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The ckBot made by two Penn professors can rebuild itself and rearrange its components to change how it moves.

A robot that reconstructs itself after exploding. It sounds like an unstoppable cyborg played by a certain state governor, but the ckBot has a long way to go before it can come close to exterminating the human race.

The ckBot is the brainchild of Mechanical Engineering professor Mark Yim and Computer Science professor C.J. Taylor. It is a robot that can walk, crawl and re-assemble itself. It can also rearrange itself to change how it moves.

Both Yim and Taylor said the ckBot has potential for planetary exploration and search and rescue work in the event of a building collapse.

"It's useful for any situation where the system needs to adapt and reconfigure - situations when you don't know what you'll find," Yim said.

The ckBot is officially known as a "modular reconfigurable robot system," according to Yim. Modular robotics is the creation of a larger robot from smaller components.

Taylor said most modular robots have to be assembled by someone. "The challenge was making a modular robot that could assemble itself," he said .

The smaller components of the system, called clusters, function somewhat independently of one another.

For the ckBot, a cluster is made up of five modules: a camera and four sections for movement. The ckBot can function with up to five of these clusters, which are magnetically connected. This allows it to walk like a quadruped, crawl like an inchworm and roll on wheels.

The ckBot was recently exhibited in Chicago at WIRED NextFest, a showcase of global innovations including sustainable design, next-generation health care and robotics. The exhibition featured a three-cluster version of the robot that can crawl and walk on two legs.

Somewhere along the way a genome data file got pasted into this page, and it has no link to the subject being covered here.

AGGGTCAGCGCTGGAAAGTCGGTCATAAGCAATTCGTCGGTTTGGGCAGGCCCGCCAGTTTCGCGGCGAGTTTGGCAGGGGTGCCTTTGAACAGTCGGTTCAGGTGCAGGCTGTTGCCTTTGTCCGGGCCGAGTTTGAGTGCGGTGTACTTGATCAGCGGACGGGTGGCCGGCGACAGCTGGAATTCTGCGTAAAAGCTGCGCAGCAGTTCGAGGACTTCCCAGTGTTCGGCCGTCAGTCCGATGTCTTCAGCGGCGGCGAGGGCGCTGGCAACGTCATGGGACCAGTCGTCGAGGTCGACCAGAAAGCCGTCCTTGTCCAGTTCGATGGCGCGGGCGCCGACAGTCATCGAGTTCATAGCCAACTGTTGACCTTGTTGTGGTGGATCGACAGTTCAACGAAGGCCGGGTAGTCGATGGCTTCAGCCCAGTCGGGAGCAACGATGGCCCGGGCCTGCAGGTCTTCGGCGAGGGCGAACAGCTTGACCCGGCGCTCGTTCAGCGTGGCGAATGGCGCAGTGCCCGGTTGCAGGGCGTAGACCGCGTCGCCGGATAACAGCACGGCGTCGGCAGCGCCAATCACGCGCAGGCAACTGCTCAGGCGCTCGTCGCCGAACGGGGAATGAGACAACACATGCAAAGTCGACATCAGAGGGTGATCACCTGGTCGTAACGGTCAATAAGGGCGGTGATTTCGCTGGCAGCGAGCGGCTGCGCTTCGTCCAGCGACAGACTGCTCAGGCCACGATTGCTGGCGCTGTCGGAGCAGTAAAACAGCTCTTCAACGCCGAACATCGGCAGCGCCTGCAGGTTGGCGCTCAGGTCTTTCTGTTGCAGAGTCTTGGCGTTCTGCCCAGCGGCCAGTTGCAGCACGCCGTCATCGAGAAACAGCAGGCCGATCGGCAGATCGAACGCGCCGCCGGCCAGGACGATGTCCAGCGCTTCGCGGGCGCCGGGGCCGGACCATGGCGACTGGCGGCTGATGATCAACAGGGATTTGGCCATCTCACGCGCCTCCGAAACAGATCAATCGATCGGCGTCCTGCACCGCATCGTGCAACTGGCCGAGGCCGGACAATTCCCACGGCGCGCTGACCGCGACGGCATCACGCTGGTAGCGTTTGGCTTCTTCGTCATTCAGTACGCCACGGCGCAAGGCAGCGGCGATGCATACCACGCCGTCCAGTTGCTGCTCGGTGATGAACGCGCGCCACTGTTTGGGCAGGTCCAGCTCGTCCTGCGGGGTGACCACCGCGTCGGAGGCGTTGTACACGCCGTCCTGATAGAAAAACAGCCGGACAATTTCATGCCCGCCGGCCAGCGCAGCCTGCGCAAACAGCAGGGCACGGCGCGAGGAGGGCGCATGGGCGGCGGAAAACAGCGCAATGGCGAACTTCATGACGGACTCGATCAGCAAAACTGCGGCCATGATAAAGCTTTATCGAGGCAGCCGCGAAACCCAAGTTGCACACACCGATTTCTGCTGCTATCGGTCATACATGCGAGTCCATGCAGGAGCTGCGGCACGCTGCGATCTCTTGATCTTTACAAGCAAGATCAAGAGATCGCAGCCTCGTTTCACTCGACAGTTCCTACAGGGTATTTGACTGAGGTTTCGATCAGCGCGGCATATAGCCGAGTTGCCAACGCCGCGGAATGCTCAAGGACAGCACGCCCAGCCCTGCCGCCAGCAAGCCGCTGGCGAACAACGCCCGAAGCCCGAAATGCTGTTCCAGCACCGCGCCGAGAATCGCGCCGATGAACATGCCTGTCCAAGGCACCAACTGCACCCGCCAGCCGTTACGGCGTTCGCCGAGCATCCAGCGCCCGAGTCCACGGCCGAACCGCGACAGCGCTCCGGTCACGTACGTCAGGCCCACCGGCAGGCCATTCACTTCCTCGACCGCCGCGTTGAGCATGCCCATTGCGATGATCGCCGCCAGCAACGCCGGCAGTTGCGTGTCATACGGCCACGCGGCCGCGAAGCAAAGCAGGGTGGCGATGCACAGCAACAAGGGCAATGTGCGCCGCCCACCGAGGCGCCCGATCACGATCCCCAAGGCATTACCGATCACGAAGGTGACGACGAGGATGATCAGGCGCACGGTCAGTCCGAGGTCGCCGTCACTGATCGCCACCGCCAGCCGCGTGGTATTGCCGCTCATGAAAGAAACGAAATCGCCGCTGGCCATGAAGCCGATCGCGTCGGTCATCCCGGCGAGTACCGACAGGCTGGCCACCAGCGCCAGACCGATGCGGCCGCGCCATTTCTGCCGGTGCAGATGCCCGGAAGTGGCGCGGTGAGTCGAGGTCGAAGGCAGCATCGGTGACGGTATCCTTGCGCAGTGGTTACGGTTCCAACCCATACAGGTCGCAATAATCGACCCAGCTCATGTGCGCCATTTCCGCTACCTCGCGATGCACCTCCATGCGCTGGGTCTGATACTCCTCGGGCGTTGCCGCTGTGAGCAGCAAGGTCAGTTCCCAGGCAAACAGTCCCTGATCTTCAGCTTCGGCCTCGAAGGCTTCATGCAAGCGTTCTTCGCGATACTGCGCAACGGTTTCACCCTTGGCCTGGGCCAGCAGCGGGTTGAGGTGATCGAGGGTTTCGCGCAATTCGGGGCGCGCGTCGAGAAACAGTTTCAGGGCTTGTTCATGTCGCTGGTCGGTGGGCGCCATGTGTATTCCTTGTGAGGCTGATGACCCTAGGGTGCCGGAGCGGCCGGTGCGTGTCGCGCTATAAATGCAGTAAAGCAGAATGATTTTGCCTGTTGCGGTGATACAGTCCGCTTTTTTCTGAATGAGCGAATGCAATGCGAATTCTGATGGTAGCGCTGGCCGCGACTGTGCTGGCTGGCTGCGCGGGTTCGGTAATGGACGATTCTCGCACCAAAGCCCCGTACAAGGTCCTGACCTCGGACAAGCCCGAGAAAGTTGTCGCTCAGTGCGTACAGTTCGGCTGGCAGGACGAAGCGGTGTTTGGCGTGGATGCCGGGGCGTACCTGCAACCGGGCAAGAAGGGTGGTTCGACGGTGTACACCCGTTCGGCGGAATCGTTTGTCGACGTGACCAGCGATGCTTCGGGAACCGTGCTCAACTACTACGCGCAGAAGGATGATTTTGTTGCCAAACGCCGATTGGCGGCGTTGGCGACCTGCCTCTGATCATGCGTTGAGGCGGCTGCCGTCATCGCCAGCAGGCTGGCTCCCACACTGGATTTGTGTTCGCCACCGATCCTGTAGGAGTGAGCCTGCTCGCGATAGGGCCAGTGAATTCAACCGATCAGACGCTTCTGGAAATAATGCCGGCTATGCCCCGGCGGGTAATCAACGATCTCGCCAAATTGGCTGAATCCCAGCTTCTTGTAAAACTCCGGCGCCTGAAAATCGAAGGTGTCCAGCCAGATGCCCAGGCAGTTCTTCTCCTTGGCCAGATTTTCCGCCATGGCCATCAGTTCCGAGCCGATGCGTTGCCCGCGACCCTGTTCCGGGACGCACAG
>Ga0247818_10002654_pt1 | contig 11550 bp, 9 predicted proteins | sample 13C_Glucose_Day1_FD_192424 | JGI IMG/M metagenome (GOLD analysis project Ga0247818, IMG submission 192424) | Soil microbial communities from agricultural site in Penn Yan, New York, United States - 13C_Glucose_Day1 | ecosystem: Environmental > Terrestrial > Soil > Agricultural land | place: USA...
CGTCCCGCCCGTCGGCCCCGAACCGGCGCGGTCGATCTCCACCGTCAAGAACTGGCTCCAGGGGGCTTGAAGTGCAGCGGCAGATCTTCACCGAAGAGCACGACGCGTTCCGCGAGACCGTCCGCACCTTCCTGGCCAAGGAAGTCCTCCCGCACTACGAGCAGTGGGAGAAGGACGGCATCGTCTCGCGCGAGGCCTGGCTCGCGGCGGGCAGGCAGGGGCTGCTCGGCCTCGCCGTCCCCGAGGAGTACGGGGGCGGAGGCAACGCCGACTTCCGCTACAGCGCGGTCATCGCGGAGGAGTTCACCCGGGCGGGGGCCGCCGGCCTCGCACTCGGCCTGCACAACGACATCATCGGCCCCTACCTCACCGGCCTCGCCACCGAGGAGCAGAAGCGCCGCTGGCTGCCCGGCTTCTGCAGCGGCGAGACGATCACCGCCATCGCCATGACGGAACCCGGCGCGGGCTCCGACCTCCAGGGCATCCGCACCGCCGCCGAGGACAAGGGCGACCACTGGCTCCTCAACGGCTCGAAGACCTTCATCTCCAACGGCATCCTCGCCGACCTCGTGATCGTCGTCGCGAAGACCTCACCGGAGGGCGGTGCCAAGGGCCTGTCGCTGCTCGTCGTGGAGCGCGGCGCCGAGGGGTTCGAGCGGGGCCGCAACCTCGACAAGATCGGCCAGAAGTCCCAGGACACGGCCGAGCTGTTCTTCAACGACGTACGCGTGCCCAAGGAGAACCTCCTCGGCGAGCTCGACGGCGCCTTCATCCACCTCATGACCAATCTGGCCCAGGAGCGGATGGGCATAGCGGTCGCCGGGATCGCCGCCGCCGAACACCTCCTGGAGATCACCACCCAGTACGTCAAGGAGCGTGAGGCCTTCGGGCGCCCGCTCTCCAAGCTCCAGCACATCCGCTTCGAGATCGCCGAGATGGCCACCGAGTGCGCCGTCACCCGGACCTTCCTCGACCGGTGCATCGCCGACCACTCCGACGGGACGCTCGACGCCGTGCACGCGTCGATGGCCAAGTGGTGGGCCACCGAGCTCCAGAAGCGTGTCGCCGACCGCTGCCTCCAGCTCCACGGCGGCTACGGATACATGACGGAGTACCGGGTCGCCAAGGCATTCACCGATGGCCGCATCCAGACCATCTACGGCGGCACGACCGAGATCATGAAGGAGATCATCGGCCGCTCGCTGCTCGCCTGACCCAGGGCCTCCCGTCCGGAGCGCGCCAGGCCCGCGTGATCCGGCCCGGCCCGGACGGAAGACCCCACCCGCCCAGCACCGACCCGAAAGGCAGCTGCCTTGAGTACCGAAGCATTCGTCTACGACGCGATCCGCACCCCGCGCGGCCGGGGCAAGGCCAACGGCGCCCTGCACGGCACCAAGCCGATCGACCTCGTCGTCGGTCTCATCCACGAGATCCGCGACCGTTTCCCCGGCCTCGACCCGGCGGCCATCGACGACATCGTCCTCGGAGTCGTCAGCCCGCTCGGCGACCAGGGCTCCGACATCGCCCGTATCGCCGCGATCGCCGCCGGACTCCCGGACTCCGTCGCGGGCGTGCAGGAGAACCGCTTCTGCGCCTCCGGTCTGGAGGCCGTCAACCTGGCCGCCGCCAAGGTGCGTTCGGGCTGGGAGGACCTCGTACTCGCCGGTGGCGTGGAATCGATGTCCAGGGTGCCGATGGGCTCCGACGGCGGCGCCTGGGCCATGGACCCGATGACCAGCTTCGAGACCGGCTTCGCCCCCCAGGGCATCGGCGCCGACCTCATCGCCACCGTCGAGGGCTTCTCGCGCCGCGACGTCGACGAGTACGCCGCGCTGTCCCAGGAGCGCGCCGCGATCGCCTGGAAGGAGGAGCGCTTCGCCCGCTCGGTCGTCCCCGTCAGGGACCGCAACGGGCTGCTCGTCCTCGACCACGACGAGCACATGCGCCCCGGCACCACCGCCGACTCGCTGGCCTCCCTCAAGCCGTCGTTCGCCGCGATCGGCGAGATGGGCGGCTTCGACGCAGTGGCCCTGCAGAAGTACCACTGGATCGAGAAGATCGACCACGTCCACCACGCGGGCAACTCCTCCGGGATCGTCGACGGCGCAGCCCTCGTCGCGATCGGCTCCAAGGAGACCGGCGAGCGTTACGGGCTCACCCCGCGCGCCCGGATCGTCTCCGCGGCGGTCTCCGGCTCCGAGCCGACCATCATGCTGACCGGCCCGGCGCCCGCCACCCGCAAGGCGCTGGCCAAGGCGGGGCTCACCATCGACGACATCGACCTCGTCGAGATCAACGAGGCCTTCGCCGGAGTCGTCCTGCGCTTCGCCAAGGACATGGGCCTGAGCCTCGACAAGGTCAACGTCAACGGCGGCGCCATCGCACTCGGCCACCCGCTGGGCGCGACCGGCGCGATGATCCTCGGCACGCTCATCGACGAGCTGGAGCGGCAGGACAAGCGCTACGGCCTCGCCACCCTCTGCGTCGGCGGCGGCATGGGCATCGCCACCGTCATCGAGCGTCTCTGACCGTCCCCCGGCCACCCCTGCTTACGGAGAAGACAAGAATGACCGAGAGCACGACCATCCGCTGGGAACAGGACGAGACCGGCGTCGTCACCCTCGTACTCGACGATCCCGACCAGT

Taylor works with smart cameras - small self-contained systems that can orient themselves. Yim made the modules that allow the robot to move.

Their collaboration began a year ago and their first publication debuted at the International Conference on Intelligent Robots and Systems last October in San Diego. Yim described it as "a classic example of people coming together to do something they couldn't do otherwise."

The robot has been a work in progress for almost four years, and the cameras were added two years ago. The ckBot is a continual work in progress, the professors said.

Babak Shirmohammadi, a computer science Ph.D. student and one of the students who built the robot, said that it could always be improved.

"The next step is adding more clusters and making it smaller and cheaper," he said.

Taylor also said it could eventually be possible to make clusters indistinguishable from each other.

"An interesting challenge would be writing a program for it that has to act like DNA," he said. This would give each part the potential to perform any number of functions, comparable to stem cells in a developing embryo.

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